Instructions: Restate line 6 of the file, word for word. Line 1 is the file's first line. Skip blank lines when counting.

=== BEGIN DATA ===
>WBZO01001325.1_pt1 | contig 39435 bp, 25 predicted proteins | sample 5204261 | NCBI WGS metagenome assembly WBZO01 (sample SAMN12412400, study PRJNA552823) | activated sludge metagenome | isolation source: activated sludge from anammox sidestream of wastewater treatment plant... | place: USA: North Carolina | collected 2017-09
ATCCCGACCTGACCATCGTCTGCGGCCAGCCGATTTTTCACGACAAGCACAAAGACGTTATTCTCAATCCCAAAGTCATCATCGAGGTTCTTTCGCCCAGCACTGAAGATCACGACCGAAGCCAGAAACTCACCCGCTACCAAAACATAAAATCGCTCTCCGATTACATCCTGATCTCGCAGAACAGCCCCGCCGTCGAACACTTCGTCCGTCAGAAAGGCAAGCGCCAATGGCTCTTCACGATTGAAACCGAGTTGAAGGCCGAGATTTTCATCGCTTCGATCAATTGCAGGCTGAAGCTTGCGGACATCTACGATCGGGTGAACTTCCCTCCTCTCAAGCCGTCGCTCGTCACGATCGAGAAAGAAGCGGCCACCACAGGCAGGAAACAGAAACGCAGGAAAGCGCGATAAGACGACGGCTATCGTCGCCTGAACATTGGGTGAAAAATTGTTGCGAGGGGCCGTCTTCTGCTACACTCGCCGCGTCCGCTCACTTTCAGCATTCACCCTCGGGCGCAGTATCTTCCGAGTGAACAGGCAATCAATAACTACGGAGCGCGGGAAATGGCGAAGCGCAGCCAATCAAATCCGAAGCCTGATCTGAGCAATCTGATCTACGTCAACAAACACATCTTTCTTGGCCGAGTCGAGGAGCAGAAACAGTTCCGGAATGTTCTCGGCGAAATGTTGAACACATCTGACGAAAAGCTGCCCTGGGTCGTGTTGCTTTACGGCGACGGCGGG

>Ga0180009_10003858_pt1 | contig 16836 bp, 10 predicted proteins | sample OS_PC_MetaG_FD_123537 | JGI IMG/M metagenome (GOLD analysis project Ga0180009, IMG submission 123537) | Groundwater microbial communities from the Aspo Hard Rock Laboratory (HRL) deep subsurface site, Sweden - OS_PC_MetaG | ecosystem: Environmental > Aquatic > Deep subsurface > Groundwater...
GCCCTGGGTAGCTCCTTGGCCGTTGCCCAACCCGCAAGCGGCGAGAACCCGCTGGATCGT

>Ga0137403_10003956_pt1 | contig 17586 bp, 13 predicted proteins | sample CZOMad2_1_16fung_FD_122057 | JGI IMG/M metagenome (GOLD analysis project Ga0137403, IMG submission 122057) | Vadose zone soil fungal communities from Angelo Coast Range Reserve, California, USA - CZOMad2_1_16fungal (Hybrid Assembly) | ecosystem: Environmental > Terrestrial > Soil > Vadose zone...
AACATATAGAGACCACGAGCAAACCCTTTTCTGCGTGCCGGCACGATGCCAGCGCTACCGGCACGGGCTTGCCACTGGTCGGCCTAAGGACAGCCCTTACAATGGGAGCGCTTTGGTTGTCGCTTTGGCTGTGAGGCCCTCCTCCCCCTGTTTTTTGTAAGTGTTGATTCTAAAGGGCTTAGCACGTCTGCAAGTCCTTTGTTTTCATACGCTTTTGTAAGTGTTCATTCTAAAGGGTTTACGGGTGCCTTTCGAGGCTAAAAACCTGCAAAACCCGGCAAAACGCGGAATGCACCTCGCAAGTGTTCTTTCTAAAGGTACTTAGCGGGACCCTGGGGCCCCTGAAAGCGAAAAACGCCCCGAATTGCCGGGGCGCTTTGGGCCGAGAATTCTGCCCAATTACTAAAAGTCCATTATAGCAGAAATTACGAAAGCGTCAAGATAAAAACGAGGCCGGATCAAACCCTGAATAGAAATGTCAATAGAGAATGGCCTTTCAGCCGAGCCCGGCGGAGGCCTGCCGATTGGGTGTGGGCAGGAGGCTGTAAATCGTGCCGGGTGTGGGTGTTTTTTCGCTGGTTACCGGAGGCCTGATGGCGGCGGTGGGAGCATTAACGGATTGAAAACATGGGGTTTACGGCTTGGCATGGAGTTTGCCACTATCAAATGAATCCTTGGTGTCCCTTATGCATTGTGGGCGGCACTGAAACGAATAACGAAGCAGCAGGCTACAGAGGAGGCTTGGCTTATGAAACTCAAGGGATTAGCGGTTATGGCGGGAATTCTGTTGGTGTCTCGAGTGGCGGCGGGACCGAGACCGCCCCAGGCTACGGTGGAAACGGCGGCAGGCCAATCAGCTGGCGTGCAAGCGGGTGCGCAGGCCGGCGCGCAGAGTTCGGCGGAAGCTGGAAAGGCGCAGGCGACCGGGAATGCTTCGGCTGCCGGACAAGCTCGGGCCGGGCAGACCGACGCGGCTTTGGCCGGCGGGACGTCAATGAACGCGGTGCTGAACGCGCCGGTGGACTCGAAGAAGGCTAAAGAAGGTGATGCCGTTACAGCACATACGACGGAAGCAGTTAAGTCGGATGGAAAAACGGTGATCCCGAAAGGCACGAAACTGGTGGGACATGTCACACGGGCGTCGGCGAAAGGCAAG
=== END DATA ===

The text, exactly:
AACATATAGAGACCACGAGCAAACCCTTTTCTGCGTGCCGGCACGATGCCAGCGCTACCGGCACGGGCTTGCCACTGGTCGGCCTAAGGACAGCCCTTACAATGGGAGCGCTTTGGTTGTCGCTTTGGCTGTGAGGCCCTCCTCCCCCTGTTTTTTGTAAGTGTTGATTCTAAAGGGCTTAGCACGTCTGCAAGTCCTTTGTTTTCATACGCTTTTGTAAGTGTTCATTCTAAAGGGTTTACGGGTGCCTTTCGAGGCTAAAAACCTGCAAAACCCGGCAAAACGCGGAATGCACCTCGCAAGTGTTCTTTCTAAAGGTACTTAGCGGGACCCTGGGGCCCCTGAAAGCGAAAAACGCCCCGAATTGCCGGGGCGCTTTGGGCCGAGAATTCTGCCCAATTACTAAAAGTCCATTATAGCAGAAATTACGAAAGCGTCAAGATAAAAACGAGGCCGGATCAAACCCTGAATAGAAATGTCAATAGAGAATGGCCTTTCAGCCGAGCCCGGCGGAGGCCTGCCGATTGGGTGTGGGCAGGAGGCTGTAAATCGTGCCGGGTGTGGGTGTTTTTTCGCTGGTTACCGGAGGCCTGATGGCGGCGGTGGGAGCATTAACGGATTGAAAACATGGGGTTTACGGCTTGGCATGGAGTTTGCCACTATCAAATGAATCCTTGGTGTCCCTTATGCATTGTGGGCGGCACTGAAACGAATAACGAAGCAGCAGGCTACAGAGGAGGCTTGGCTTATGAAACTCAAGGGATTAGCGGTTATGGCGGGAATTCTGTTGGTGTCTCGAGTGGCGGCGGGACCGAGACCGCCCCAGGCTACGGTGGAAACGGCGGCAGGCCAATCAGCTGGCGTGCAAGCGGGTGCGCAGGCCGGCGCGCAGAGTTCGGCGGAAGCTGGAAAGGCGCAGGCGACCGGGAATGCTTCGGCTGCCGGACAAGCTCGGGCCGGGCAGACCGACGCGGCTTTGGCCGGCGGGACGTCAATGAACGCGGTGCTGAACGCGCCGGTGGACTCGAAGAAGGCTAAAGAAGGTGATGCCGTTACAGCACATACGACGGAAGCAGTTAAGTCGGATGGAAAAACGGTGATCCCGAAAGGCACGAAACTGGTGGGACATGTCACACGGGCGTCGGCGAAAGGCAAG